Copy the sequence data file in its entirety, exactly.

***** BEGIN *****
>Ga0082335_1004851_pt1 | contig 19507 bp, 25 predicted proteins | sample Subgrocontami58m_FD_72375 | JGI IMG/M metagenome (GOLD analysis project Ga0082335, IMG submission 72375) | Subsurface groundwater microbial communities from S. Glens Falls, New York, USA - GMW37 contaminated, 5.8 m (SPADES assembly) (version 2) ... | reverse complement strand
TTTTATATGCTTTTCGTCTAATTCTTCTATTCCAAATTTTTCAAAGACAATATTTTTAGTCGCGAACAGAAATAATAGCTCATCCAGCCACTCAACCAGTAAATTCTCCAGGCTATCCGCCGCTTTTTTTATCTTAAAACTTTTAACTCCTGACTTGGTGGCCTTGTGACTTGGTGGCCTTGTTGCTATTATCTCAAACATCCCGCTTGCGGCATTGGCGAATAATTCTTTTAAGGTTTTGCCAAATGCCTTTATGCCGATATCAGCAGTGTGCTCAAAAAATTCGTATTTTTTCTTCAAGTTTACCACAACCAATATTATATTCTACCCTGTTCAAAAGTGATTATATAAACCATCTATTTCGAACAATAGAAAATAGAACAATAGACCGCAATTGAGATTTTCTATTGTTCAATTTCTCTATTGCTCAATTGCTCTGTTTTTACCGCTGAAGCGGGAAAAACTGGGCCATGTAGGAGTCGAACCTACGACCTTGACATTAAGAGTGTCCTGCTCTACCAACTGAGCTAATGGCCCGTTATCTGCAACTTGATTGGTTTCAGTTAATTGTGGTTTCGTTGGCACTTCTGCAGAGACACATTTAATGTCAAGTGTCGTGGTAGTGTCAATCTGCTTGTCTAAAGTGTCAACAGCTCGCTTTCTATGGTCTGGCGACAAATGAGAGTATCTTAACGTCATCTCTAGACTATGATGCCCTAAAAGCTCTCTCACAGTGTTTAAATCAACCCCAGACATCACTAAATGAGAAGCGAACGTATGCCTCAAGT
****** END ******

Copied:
>Ga0082335_1004851_pt1 | contig 19507 bp, 25 predicted proteins | sample Subgrocontami58m_FD_72375 | JGI IMG/M metagenome (GOLD analysis project Ga0082335, IMG submission 72375) | Subsurface groundwater microbial communities from S. Glens Falls, New York, USA - GMW37 contaminated, 5.8 m (SPADES assembly) (version 2) ... | reverse complement strand
TTTTATATGCTTTTCGTCTAATTCTTCTATTCCAAATTTTTCAAAGACAATATTTTTAGTCGCGAACAGAAATAATAGCTCATCCAGCCACTCAACCAGTAAATTCTCCAGGCTATCCGCCGCTTTTTTTATCTTAAAACTTTTAACTCCTGACTTGGTGGCCTTGTGACTTGGTGGCCTTGTTGCTATTATCTCAAACATCCCGCTTGCGGCATTGGCGAATAATTCTTTTAAGGTTTTGCCAAATGCCTTTATGCCGATATCAGCAGTGTGCTCAAAAAATTCGTATTTTTTCTTCAAGTTTACCACAACCAATATTATATTCTACCCTGTTCAAAAGTGATTATATAAACCATCTATTTCGAACAATAGAAAATAGAACAATAGACCGCAATTGAGATTTTCTATTGTTCAATTTCTCTATTGCTCAATTGCTCTGTTTTTACCGCTGAAGCGGGAAAAACTGGGCCATGTAGGAGTCGAACCTACGACCTTGACATTAAGAGTGTCCTGCTCTACCAACTGAGCTAATGGCCCGTTATCTGCAACTTGATTGGTTTCAGTTAATTGTGGTTTCGTTGGCACTTCTGCAGAGACACATTTAATGTCAAGTGTCGTGGTAGTGTCAATCTGCTTGTCTAAAGTGTCAACAGCTCGCTTTCTATGGTCTGGCGACAAATGAGAGTATCTTAACGTCATCTCTAGACTATGATGCCCTAAAAGCTCTCTCACAGTGTTTAAATCAACCCCAGACATCACTAAATGAGAAGCGAACGTATGCCTCAAGT